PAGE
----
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Compr Psychiatry. 2018 Apr;82:45-52. doi: 10.1016/j.comppsych.2017.12.005. Epub 2017 Dec 27.

Abnormal perceptual sensitivity in body-focused repetitive behaviors.

Author information

1
Department of Psychology, Texas A&M University, 4235 TAMU, College Station, TX 77843-4235, United States. Electronic address: davidhoughton@tamu.edu.
2
Department of Psychology, Texas A&M University, 4235 TAMU, College Station, TX 77843-4235, United States; Department of Psychology, Marquette University, P.O. Box 1881, Milwaukee, WI 53201-0327, United States. Electronic address: jennifer.alexander@marquette.edu.
3
Department of Psychology, Texas A&M University, 4235 TAMU, College Station, TX 77843-4235, United States; Department of Psychology, Marquette University, P.O. Box 1881, Milwaukee, WI 53201-0327, United States. Electronic address: christopher.c.bauer@marquette.edu.
4
Department of Psychology, Texas A&M University, 4235 TAMU, College Station, TX 77843-4235, United States; Department of Psychology, Marquette University, P.O. Box 1881, Milwaukee, WI 53201-0327, United States. Electronic address: douglas.woods@marquette.edu.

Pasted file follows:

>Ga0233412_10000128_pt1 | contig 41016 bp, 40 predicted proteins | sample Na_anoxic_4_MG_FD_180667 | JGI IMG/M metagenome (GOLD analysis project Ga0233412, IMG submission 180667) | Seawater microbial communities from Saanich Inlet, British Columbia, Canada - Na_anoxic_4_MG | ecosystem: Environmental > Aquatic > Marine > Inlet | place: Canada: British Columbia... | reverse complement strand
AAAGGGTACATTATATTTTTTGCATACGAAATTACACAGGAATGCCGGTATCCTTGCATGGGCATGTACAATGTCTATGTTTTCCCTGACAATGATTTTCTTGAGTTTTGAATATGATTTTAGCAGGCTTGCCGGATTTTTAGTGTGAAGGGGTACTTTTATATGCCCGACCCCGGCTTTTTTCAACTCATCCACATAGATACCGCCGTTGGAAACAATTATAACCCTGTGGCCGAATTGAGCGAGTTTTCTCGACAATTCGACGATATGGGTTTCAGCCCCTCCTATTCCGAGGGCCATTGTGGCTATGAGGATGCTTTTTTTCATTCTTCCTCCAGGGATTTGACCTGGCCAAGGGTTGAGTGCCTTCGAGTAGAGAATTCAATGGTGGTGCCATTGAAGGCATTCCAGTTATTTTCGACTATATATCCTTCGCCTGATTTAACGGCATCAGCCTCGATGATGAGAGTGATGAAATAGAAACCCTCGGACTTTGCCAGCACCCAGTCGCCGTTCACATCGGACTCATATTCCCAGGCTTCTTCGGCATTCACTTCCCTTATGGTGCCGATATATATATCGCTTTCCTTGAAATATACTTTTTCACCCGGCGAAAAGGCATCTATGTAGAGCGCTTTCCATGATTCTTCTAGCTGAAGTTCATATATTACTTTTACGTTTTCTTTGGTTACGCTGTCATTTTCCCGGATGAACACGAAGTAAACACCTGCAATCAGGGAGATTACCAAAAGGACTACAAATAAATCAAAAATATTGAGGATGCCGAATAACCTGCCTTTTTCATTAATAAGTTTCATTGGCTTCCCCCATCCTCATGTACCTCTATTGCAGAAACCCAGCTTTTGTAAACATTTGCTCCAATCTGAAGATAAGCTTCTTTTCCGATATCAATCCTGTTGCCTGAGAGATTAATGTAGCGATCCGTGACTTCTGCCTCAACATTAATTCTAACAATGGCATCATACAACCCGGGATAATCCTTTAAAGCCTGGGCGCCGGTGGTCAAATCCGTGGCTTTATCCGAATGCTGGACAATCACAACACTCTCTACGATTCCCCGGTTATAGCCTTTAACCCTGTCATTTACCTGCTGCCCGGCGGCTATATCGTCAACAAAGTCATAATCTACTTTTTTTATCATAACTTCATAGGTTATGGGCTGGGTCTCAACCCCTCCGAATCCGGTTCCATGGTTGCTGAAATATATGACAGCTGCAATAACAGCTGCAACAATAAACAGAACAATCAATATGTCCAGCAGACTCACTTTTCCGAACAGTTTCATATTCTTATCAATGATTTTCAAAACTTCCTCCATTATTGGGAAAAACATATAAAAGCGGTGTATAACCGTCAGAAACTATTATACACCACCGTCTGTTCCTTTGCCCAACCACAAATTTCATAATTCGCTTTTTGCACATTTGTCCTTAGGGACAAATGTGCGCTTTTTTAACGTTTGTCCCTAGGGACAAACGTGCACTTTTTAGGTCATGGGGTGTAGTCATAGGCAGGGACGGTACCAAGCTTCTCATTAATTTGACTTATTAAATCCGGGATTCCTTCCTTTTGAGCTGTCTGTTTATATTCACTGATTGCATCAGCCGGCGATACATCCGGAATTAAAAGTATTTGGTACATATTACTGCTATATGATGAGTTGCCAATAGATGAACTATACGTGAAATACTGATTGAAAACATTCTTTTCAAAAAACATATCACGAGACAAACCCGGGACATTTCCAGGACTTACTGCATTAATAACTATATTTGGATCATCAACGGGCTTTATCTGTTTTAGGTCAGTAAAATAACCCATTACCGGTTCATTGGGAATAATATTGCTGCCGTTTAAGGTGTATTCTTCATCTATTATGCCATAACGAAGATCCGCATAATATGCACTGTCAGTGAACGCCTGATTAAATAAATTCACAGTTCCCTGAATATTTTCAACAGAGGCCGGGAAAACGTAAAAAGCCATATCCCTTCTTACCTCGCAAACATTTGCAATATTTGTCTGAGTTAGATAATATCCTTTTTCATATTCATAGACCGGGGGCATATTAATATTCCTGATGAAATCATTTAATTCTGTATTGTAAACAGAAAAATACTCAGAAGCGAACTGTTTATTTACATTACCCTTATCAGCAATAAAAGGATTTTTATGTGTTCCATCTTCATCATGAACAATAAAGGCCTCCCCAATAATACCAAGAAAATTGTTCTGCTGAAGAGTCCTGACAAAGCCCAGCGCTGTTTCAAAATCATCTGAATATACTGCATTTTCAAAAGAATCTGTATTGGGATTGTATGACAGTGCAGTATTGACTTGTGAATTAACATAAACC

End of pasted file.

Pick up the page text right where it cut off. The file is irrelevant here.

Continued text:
Abstract

OBJECTIVE:

Several compulsive grooming habits such as hair pulling, skin picking, and nail biting are collectively known as body-focused repetitive behaviors (BFRBs). Although subclinical BFRBs are common and benign, more severe and damaging manifestations exist that are difficult to manage. Researchers have suggested that BFRBs are maintained by various cognitive, affective, and sensory contingencies. Although the involvement of cognitive and affective processes in BFRBs has been studied, there is a paucity of research on sensory processes.

METHODS:

The current study tested whether adults with subclinical or clinical BFRBs would report abnormal patterns of sensory processing as compared to a healthy control sample.

RESULTS:

Adults with clinical BFRBs (n = 26) reported increased sensory sensitivity as compared to persons with subclinical BFRBs (n = 48) and healthy individuals (n = 33). Elevations in sensation avoidance differentiated persons with clinical versus subclinical BFRBs. Sensation seeking patterns were not different between groups. Unexpectedly, BFRB severity was associated with lower registration of sensory stimuli, but this finding may be due to high psychiatric comorbidity rates in the BFRB groups.

CONCLUSIONS:

These findings suggest that several sensory abnormalities may underlie BFRBs. Implications for the etiology and treatment of BFRBs are discussed.

KEYWORDS:

Excoriation disorder; Perception; Sensory gating; Somatization; Trichotillomania

PMID:
29407358
DOI:
10.1016/j.comppsych.2017.12.005
[Indexed for MEDLINE]

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